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# ncwa

Langue: en

Autres versions - même langue

Version: 372781 (fedora - 01/12/10)

Section: 1 (Commandes utilisateur)

# Sommaire

## NAME

ncwa - netCDF Weighted Averager

## SYNTAX

ncwa [-3] [-4] [-6] [-A] [-a dim[,...]] [-B mask_cond] [-b] [-C] [-c] [-D dbg] [-d dim,[ min][,[ max]]] [-F] [-h] [-I] [-L dfl_lvl][-l path] [-M val] [-m mask] [-N] [-O] [-o output-file] [-p path] [-R] [-r] [-T mask_comp] [-t thr_nbr] [-v var[,...]] [-w weight] [-x] [-y op_typ] input-file output-file

## DESCRIPTION

ncwa averages variables in a single file over arbitrary dimensions, with options to specify weights, masks, and normalization. The default behavior of ncwa is to arithmetically average every numerical variable over all dimensions and produce a scalar result. To average variables over only a subset of their dimensions, specify these dimensions in a comma-separated list following -a, e.g., -a time,lat,lon. As with all arithmetic operators, the operation may be restricted to an arbitrary hypserslab by employing the -d option ncwa also handles values matching the variable's _FillValue attribute correctly. Moreover, ncwa understands how to manipulate user-specified weights, masks, and normalization options. With these options, ncwa can compute sophisticated averages (and integrals) from the command line.

mask and weight, if specified, are broadcast to conform to the variables being averaged. The rank of variables is reduced by the number of dimensions which they are averaged over. Thus arrays which are one dimensional in the input-file and are averaged by ncwa appear in the output-file as scalars. This allows the user to infer which dimensions may have been averaged. Note that that it is impossible for ncwa to make make a weight or mask of rank W conform to a var of rank V if W > V. This situation often arises when coordinate variables (which, by definition, are one dimensional) are weighted and averaged. ncwa assumes you know this is impossible and so ncwa does not attempt to broadcast weight or mask to conform to var in this case, nor does ncwa print a warning message telling you this, because it is so common. Specifying dbg > 2 does cause ncwa to emit warnings in these situations, however.

Non-coordinate variables are always masked and weighted if specified. Coordinate variables, however, may be treated specially. By default, an averaged coordinate variable, e.g., latitude, appears in output-file averaged the same way as any other variable containing an averaged dimension. In other words, by default ncwa weights and masks coordinate variables like all other variables. This design decision was intended to be helpful but for some applications it may be preferable not to weight or mask coordinate variables just like all other variables. Consider the following arguments to ncwa: lq-a latitude -w lat_wgt -d latitude,0.,90.rq where lat_wgt is a weight in the latitude dimension. Since, by default ncwa weights coordinate variables, the value of latitude in the output-file depends on the weights in lat_wgt and is not likely to be 45.---the midpoint latitude of the hyperslab. Option -I overrides this default behavior and causes ncwa not to weight or mask coordinate variables. In the above case, this causes the value of latitude in the output-file to be 45.---which is a somewhat appealing result. Thus, -I specifies simple arithmetic averages for the coordinate variables. In the case of latitude, -I specifies that you prefer to archive the central latitude of the hyperslab over which variables were averaged rather than the area weighted centroid of the hyperslab. Note that the default behavior of ( -I) changed on 1998/12/01---before this date the default was not to weight or mask coordinate variables. The mathematical definition of operations involving rank reduction is given above.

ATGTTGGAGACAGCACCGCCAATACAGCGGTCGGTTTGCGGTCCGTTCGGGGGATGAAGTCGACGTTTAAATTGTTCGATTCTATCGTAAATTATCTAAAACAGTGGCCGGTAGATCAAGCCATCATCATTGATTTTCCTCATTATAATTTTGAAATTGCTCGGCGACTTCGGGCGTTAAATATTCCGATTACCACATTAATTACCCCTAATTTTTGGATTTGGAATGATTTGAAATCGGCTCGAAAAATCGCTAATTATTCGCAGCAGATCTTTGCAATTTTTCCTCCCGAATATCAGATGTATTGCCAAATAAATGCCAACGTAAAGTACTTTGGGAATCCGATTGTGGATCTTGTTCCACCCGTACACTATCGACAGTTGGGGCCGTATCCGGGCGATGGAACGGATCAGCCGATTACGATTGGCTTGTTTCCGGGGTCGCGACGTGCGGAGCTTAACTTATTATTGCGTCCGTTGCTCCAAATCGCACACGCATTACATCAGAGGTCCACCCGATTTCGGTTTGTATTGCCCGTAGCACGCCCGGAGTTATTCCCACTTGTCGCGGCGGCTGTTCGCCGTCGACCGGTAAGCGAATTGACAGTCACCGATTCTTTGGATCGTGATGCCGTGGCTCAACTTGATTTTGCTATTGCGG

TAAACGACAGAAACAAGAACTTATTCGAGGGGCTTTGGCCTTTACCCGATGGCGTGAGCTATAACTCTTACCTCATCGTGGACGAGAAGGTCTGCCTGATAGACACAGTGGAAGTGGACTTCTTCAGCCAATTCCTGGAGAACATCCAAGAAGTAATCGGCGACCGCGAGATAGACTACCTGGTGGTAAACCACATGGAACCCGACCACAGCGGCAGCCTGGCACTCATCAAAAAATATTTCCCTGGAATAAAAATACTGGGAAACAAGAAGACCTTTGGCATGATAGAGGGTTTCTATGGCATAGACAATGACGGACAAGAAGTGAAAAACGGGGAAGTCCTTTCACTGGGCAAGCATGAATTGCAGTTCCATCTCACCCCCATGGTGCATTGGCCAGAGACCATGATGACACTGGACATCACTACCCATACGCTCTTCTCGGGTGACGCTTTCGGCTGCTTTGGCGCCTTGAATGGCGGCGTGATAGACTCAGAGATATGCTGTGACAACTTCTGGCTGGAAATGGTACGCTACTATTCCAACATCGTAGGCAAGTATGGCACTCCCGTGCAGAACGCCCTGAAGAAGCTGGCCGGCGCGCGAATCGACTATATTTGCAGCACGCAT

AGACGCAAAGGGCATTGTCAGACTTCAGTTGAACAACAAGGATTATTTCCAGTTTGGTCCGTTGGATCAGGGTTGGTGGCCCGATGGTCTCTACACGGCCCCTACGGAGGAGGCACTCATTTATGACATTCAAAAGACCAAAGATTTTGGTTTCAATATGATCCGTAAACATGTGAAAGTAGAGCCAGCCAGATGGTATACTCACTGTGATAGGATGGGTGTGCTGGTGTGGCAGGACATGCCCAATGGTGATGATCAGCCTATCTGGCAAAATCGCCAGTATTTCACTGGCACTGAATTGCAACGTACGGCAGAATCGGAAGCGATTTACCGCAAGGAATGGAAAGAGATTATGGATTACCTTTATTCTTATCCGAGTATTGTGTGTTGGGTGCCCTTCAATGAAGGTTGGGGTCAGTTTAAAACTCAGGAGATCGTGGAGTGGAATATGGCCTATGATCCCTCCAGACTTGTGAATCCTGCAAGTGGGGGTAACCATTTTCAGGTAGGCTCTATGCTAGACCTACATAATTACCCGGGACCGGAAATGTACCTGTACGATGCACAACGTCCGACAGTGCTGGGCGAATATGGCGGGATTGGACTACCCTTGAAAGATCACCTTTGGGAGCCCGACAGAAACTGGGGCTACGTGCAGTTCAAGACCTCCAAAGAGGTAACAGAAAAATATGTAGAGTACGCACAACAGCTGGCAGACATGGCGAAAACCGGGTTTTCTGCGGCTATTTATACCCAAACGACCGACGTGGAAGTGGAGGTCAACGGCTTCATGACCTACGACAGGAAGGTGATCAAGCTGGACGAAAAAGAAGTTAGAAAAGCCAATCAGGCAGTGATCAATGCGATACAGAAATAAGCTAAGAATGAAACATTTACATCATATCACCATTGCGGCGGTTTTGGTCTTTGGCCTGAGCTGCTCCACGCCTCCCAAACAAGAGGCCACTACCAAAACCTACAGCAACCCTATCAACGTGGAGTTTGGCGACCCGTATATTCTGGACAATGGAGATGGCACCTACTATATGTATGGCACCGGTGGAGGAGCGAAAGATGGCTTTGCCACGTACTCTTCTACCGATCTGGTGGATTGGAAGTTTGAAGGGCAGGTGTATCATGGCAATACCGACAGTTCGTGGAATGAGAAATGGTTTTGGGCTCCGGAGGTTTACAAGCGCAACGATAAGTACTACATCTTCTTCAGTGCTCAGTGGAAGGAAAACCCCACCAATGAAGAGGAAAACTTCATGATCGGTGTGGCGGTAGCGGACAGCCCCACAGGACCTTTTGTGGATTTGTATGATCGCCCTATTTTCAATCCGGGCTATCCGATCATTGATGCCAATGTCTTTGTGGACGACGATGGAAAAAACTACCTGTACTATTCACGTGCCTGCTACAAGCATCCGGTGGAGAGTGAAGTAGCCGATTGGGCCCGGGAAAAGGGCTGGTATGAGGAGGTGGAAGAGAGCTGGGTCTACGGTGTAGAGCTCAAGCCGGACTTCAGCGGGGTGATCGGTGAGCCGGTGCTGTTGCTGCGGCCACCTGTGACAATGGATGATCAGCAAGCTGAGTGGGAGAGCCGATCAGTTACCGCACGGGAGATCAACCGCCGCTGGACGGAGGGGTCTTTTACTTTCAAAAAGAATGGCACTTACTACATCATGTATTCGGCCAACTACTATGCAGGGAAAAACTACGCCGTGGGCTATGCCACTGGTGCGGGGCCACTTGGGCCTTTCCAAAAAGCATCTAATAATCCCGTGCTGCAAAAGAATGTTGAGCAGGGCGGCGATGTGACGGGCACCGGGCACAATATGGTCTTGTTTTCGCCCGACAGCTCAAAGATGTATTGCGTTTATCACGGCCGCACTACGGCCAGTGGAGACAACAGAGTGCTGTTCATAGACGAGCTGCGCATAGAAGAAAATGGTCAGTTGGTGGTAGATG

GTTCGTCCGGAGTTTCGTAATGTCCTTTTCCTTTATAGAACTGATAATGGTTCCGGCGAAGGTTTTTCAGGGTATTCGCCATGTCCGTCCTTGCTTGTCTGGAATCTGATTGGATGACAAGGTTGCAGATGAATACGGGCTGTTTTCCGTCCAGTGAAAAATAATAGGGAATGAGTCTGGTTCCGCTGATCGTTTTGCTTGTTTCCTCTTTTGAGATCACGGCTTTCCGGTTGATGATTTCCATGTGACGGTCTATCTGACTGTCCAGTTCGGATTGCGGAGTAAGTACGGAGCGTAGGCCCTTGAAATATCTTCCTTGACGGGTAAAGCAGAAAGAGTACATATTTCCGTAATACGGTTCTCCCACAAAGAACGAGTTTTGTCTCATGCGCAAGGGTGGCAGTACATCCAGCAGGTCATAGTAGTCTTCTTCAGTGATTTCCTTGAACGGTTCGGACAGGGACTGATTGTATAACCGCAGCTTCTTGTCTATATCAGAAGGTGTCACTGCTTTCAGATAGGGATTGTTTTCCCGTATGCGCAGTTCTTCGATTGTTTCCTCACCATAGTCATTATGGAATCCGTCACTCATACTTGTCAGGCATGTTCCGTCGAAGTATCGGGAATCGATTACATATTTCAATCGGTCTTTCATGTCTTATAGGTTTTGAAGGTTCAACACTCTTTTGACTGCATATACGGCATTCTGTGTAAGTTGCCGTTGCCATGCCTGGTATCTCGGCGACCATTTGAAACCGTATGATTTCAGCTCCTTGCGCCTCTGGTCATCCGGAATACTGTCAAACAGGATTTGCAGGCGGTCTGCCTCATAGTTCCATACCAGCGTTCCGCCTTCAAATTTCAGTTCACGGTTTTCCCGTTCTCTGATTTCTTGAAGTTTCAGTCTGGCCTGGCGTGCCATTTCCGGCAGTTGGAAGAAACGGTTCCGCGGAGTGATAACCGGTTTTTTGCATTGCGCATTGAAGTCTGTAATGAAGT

## AUTHOR

NCO manual pages written by Charlie Zender and Brian Mays.

## REPORTING BUGS

This is free software; see the source for copying conditions. There is NO warranty; not even for MERCHANTABILITY or FITNESS FOR A PARTICULAR PURPOSE.

The full documentation for NCO is maintained as a Texinfo manual called the NCO User's Guide. Because NCO is mathematical in nature, the documentation includes TeX-intensive portions not viewable on character-based displays. Hence the only complete and authoritative versions of the NCO User's Guide are the PDF (recommended), DVI, and Postscript versions at <http://nco.sf.net/nco.pdf>, <http://nco.sf.net/nco.dvi>, and <http://nco.sf.net/nco.ps>, respectively. HTML and XML versions are available at <http://nco.sf.net/nco.html> and <http://nco.sf.net/nco.xml>, respectively.

If the info and NCO programs are properly installed at your site, the command

info nco

should give you access to the complete manual, except for the TeX-intensive portions.